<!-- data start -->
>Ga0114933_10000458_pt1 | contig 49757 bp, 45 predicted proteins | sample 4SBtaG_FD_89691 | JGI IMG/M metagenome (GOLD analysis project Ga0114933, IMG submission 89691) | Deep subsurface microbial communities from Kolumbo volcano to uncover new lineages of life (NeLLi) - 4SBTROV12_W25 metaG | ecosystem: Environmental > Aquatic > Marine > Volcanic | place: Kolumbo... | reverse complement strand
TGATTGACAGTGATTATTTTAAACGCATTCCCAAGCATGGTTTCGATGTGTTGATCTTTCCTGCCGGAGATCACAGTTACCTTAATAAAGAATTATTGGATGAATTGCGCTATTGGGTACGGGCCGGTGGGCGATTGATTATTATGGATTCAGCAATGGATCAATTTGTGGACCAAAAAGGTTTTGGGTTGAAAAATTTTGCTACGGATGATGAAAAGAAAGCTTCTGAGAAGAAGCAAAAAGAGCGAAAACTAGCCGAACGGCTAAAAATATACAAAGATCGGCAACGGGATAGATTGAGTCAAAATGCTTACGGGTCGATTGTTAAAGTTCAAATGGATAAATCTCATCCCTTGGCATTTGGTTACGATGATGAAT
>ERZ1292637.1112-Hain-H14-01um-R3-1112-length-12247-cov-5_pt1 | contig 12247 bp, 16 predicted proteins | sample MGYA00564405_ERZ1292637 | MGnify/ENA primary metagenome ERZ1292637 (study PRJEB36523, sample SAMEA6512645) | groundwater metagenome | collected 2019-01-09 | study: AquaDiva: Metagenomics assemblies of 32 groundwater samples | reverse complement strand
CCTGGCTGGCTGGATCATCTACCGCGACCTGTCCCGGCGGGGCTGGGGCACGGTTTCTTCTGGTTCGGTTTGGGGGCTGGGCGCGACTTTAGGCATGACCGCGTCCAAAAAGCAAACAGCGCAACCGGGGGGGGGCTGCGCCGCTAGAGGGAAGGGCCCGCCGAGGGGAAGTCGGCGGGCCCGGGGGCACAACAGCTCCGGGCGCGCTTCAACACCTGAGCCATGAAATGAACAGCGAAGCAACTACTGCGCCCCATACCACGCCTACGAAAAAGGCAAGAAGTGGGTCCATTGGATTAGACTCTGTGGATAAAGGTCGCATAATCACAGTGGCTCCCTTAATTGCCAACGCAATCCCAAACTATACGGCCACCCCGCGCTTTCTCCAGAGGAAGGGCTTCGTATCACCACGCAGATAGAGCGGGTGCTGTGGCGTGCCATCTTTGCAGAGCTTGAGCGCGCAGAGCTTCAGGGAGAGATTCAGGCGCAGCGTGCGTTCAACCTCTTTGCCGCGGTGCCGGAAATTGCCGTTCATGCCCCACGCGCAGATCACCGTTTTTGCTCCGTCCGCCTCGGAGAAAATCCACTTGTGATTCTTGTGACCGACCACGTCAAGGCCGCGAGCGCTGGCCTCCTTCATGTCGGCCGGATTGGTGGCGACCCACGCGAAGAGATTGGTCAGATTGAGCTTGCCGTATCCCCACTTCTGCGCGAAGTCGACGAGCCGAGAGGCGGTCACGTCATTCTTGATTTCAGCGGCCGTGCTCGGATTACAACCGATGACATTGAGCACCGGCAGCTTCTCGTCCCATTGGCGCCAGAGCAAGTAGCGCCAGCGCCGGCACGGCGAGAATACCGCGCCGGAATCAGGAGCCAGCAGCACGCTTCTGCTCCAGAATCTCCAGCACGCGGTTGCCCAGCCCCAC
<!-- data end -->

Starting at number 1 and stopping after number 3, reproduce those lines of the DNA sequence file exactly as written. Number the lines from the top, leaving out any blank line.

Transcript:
>Ga0114933_10000458_pt1 | contig 49757 bp, 45 predicted proteins | sample 4SBtaG_FD_89691 | JGI IMG/M metagenome (GOLD analysis project Ga0114933, IMG submission 89691) | Deep subsurface microbial communities from Kolumbo volcano to uncover new lineages of life (NeLLi) - 4SBTROV12_W25 metaG | ecosystem: Environmental > Aquatic > Marine > Volcanic | place: Kolumbo... | reverse complement strand
TGATTGACAGTGATTATTTTAAACGCATTCCCAAGCATGGTTTCGATGTGTTGATCTTTCCTGCCGGAGATCACAGTTACCTTAATAAAGAATTATTGGATGAATTGCGCTATTGGGTACGGGCCGGTGGGCGATTGATTATTATGGATTCAGCAATGGATCAATTTGTGGACCAAAAAGGTTTTGGGTTGAAAAATTTTGCTACGGATGATGAAAAGAAAGCTTCTGAGAAGAAGCAAAAAGAGCGAAAACTAGCCGAACGGCTAAAAATATACAAAGATCGGCAACGGGATAGATTGAGTCAAAATGCTTACGGGTCGATTGTTAAAGTTCAAATGGATAAATCTCATCCCTTGGCATTTGGTTACGATGATGAAT
>ERZ1292637.1112-Hain-H14-01um-R3-1112-length-12247-cov-5_pt1 | contig 12247 bp, 16 predicted proteins | sample MGYA00564405_ERZ1292637 | MGnify/ENA primary metagenome ERZ1292637 (study PRJEB36523, sample SAMEA6512645) | groundwater metagenome | collected 2019-01-09 | study: AquaDiva: Metagenomics assemblies of 32 groundwater samples | reverse complement strand